34.  On 18 July 1997 the applicant asked the Supreme Court to inform him how it intended to follow up the final part of the judgment of 11 December 1996 with regard to the application he had lodged with the Sintra Criminal Court on 3 August 1995. On an unspecified date the reporting judge ordered the registry to inform the applicant that the application would be examined by the Sintra Criminal Court in due course.

35.  In a judgment of 1 October 1997 the Supreme Court made it clear that the applicant was to be regarded as serving his sentence, since the Constitutional Court had dismissed the appeals by other defendants, with the result that the Supreme Court’s judgment of 11 December 1996, as corrected by the judgment of 12 February 1997, had therefore become final.

36.  On 14 October 1997 the applicant asked to be released. He submitted that the Supreme Court’s judgment of 11 December 1996 had not become final in so far as he himself was concerned. He pointed out that the last part of the judgment had not been executed, as his appeal of 3 August 1995 had not yet been duly examined as required by the judgment in question.

37.  On 23 October 1997 the reporting judge refused the above application in the following terms:

“The application in issue [the one made on 3 August 1995] ... was submitted under Article 98 of the Code of Criminal Procedure. If by means of that application the applicant intended to appeal against his conviction, it must be pointed out that it could not have such an effect. The appeal by the defendant Czekalla against his conviction was the one lodged by the lawyer representing him under the legal-aid scheme, which has already been heard. ... The content [of the application of 3 August 1995], whatever it is – and that is a matter to be ascertained when the file has been transmitted to the court of first instance – could not therefore affect or influence the course of the proceedings. That is why the application cannot prevent the transition to res judicata [trânsito em julgado] of the Supreme Court’s judgment of 11 December 1996.”

38.  The applicant lodged a constitutional appeal against the above decision. On 16 January 1998 the reporting judge declared the appeal inadmissible for failure to exhaust ordinary remedies, the applicant having omitted to challenge the decision before the Judicial Committee (conferência). The applicant then appealed against the inadmissibility decision to the Constitutional Court, which dismissed his appeal in a judgment of 13 May 1998.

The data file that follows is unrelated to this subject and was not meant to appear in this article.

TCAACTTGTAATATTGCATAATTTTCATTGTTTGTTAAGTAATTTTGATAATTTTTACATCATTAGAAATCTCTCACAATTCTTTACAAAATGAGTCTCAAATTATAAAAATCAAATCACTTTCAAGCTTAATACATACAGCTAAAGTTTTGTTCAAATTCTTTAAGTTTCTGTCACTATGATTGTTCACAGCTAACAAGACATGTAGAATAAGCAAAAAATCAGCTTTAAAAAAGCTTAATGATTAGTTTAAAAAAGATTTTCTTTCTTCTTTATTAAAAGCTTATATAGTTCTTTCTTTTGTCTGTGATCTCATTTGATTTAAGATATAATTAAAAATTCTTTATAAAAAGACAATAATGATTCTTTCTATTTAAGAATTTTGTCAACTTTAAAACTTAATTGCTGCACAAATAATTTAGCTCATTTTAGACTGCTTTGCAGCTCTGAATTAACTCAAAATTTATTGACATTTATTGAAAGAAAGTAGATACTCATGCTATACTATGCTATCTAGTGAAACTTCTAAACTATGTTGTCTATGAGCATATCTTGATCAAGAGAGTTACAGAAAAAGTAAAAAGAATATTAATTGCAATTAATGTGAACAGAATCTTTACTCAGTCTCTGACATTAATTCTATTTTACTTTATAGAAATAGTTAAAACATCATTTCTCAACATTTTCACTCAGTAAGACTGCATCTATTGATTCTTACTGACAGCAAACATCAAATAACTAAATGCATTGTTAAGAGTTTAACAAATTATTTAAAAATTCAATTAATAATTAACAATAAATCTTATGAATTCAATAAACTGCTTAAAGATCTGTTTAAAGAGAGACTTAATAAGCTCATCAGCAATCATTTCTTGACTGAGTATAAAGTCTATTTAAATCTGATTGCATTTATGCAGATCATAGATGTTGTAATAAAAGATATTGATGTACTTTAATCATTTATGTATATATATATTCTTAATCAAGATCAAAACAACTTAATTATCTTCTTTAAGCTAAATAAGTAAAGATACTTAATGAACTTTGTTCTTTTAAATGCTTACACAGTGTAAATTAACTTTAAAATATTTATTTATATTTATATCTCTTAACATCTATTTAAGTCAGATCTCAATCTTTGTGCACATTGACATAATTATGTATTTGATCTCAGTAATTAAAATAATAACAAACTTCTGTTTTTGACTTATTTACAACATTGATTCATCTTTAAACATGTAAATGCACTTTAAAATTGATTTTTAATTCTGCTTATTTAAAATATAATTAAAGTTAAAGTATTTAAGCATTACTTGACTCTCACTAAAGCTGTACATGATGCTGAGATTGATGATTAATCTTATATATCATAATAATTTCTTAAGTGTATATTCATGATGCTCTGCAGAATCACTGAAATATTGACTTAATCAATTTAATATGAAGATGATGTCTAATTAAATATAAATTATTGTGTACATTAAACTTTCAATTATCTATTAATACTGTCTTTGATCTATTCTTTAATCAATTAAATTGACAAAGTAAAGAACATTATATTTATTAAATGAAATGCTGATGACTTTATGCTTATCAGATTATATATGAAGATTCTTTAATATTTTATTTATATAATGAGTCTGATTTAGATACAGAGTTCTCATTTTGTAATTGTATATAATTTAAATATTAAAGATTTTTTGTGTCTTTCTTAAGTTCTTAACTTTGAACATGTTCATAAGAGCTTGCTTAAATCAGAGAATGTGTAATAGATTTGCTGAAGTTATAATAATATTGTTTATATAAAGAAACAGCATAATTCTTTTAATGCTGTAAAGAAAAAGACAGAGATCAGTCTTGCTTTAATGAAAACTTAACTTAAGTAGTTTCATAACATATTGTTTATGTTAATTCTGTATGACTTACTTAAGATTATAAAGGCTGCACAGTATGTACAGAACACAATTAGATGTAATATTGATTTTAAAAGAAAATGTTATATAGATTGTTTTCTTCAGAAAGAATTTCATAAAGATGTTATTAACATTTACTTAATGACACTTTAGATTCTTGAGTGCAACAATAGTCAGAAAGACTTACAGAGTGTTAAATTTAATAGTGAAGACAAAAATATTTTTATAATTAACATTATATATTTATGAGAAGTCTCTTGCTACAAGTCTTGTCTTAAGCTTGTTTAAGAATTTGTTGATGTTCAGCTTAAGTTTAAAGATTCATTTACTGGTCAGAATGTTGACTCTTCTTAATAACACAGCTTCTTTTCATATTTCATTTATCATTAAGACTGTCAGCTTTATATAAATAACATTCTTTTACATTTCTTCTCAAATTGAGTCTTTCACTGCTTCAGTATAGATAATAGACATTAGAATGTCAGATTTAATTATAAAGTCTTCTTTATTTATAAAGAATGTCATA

39.  By a decision of 16 March 1999, of which the applicant was informed on 29 October 1999, the Sintra District Court ruled, in accordance with the Supreme Court’s judgment of 11 December 1996, on the application made by the applicant on 3 August 1995. It noted firstly that the application amounted to an appeal against conviction. It went on to say that the applicant had only reproduced the appeal lodged at the time by his lawyer, but had not made use of the remedy provided for in Article 63 § 2 of the Code of Criminal Procedure, whereby he could have revoked the act carried out by his counsel. It noted that in any event the application was signed only by the applicant and not by his lawyer, and that accordingly it could not be declared admissible.

40.  In a judgment of 23 June 2000 the Evora Court of Appeal allowed an application for transfer to Germany made by the applicant under the Convention on the Transfer of Sentenced Persons.

41.  The applicant was serving the remainder of his sentence in Germany when he was paroled on 14 March 2001.

B.      The disciplinary proceedings against Ms T.M.

42.  On 11 November 1995 the applicant lodged a complaint against Ms T.M. with the Lisbon Bar Council. He alleged that her conduct had caused him prejudice in that, contrary to his instructions, she had herself lodged with the Supreme Court an appeal that did not satisfy the formal conditions.

43.  On 16 October 1996 the Bar Council decided to open disciplinary proceedings against Ms T.M.

44.  The applicant asserted that he had received from the Bar Council a letter dated 12 May 1997 informing him that a disciplinary penalty had been imposed on Ms T.M. for “unethical conduct”. The document concerned has not been produced before the Court.

II.  RELEVANT DOMESTIC LAW AND PRACTICE

A.  The Code of Criminal Procedure

45.  The provisions of the Code of Criminal Procedure relevant to the present case are the following:

Article 62

“1.  The accused may instruct counsel at any stage of the proceedings.

2.  Where it is provided by law that the accused must be represented and the accused has not appointed or does not propose to appoint a person to defend him, the judge shall assign one officially, preferably a member or trainee member of the Bar; but the officially assigned representative shall cease to have authority to act if the accused instructs counsel of his own choosing. ...”

 

Article 63 § 2